In the past 3D printing was used mainly for “Rapid Prototyping” but trends shows it is going more to the direction of “Rapid Manufacturing”. In 2003 “Rapid Manufacturing” represented less than 4% of total 3D printing services, while in 2013 it already rose to almost 30% of it.
Click HERE to read more about this trend in a 3ders.com article:
I am happy to see that Microsoft is seeing the 3D printing future in a much brighter light now considering they were late to the Internet and missed the smartphone train, but it appears they are just on time for 3D printing.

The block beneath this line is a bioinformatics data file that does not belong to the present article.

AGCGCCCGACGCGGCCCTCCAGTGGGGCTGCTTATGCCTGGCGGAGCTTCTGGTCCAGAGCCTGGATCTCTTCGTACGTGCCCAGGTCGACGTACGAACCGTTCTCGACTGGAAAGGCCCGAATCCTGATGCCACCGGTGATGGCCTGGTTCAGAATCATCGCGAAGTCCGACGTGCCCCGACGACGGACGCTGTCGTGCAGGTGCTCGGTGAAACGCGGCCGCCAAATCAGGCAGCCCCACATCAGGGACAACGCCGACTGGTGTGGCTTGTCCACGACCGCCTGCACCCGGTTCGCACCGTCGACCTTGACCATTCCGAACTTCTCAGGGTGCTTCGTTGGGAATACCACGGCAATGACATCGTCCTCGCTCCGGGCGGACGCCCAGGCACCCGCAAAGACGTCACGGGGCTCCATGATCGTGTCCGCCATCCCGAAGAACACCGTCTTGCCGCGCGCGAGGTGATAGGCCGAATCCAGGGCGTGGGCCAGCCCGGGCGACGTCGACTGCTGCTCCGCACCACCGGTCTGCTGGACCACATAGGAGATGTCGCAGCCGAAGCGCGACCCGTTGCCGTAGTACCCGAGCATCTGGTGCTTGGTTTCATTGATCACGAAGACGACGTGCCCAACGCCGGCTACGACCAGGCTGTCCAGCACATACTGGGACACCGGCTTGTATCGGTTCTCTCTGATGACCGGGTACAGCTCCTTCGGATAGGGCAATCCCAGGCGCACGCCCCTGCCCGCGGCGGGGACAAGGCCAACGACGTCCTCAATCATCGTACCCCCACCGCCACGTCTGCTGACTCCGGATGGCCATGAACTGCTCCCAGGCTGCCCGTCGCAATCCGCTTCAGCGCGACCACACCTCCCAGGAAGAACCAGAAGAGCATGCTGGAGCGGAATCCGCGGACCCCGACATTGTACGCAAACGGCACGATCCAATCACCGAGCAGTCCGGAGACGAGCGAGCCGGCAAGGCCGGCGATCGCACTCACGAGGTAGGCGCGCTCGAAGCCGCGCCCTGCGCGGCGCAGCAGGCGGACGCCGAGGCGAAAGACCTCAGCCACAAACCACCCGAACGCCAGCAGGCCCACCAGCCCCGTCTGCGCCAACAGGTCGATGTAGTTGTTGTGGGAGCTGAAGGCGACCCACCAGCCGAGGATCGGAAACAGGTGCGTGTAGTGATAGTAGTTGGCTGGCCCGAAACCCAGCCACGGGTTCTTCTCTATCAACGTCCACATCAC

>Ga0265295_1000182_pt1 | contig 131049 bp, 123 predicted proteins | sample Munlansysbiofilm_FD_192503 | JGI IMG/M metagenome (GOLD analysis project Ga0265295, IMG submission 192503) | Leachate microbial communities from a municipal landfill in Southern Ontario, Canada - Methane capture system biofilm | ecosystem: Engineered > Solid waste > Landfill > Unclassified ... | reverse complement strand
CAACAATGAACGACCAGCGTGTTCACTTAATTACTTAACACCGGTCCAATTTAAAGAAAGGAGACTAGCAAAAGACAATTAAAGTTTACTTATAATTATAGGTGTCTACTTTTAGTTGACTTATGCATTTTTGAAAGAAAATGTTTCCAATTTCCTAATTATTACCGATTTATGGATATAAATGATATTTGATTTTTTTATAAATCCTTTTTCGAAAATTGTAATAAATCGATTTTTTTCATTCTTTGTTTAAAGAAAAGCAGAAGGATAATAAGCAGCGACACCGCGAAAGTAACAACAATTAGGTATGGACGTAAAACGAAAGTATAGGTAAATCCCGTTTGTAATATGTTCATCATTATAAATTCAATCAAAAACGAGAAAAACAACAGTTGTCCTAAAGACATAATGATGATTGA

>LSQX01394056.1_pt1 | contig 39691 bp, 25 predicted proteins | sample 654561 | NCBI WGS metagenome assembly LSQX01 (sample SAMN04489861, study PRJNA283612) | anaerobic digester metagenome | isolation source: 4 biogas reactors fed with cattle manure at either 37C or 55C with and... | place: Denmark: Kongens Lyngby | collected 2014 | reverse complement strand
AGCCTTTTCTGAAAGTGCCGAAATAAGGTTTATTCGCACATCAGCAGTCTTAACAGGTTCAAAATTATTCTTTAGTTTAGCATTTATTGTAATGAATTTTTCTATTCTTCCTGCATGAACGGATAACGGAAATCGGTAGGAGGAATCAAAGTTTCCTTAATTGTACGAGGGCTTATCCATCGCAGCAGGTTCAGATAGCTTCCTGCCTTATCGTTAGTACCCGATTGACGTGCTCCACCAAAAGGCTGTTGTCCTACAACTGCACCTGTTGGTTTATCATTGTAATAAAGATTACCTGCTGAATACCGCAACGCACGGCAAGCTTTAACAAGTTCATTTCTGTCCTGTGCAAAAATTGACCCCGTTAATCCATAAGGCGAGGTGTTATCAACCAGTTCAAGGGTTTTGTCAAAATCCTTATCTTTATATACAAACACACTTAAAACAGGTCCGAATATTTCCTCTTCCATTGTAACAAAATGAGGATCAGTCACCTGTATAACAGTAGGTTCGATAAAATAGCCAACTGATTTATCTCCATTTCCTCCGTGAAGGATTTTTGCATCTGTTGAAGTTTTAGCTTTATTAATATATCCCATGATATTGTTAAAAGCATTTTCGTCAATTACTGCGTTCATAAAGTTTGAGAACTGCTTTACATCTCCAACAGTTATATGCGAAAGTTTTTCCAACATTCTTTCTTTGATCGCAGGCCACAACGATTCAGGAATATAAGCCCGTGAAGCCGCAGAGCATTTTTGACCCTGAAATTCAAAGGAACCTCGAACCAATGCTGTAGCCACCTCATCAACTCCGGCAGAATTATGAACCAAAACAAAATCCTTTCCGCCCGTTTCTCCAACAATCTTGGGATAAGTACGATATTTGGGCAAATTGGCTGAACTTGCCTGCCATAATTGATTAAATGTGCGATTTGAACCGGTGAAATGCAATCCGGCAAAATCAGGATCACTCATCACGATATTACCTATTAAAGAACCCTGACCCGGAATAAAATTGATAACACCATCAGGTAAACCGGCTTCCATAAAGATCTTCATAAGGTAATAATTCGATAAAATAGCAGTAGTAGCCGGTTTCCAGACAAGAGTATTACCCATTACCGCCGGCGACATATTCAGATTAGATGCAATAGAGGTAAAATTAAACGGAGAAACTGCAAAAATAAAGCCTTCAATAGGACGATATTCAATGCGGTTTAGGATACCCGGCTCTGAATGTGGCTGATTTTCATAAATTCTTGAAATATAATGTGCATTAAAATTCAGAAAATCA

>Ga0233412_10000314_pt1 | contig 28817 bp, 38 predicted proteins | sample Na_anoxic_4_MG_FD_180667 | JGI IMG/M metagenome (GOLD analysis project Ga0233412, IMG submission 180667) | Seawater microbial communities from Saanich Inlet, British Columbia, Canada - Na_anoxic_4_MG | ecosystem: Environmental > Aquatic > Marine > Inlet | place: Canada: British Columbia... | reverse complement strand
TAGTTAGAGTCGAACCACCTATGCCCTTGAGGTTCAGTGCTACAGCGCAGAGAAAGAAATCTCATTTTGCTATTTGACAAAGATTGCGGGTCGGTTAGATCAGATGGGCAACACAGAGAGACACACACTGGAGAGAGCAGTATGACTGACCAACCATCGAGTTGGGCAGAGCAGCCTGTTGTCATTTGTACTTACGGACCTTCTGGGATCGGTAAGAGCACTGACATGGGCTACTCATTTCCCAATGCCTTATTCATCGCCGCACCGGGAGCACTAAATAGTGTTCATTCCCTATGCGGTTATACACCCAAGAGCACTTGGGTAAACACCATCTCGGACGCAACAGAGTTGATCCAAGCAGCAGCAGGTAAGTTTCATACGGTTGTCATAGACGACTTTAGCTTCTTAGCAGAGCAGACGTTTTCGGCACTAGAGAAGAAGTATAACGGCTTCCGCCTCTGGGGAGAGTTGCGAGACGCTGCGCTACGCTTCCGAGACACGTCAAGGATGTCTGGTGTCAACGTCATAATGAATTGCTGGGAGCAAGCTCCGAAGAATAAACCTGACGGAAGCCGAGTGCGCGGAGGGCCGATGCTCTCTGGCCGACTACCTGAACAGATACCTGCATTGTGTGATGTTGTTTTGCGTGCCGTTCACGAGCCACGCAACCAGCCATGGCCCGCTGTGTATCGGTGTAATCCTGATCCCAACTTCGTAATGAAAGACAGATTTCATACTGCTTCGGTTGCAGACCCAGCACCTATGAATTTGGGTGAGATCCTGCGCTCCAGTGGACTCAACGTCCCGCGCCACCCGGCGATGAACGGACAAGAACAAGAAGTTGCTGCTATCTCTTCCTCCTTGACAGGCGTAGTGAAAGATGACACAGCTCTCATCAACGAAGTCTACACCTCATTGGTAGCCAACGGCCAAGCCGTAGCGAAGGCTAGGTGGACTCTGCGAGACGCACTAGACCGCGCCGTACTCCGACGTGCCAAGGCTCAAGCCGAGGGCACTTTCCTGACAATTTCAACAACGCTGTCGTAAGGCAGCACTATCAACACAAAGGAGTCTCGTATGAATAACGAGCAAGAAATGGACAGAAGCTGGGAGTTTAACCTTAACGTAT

More in a Techcrunch article here:
This guy from Your Lock Lab is exploring different ways to overcome security devices, with a focus on locks. The techniques he will look at include both non-destructive (picking, bypassing, etc.) as well as a few destructive methods. In this video he shows how to 3D print a pick handle.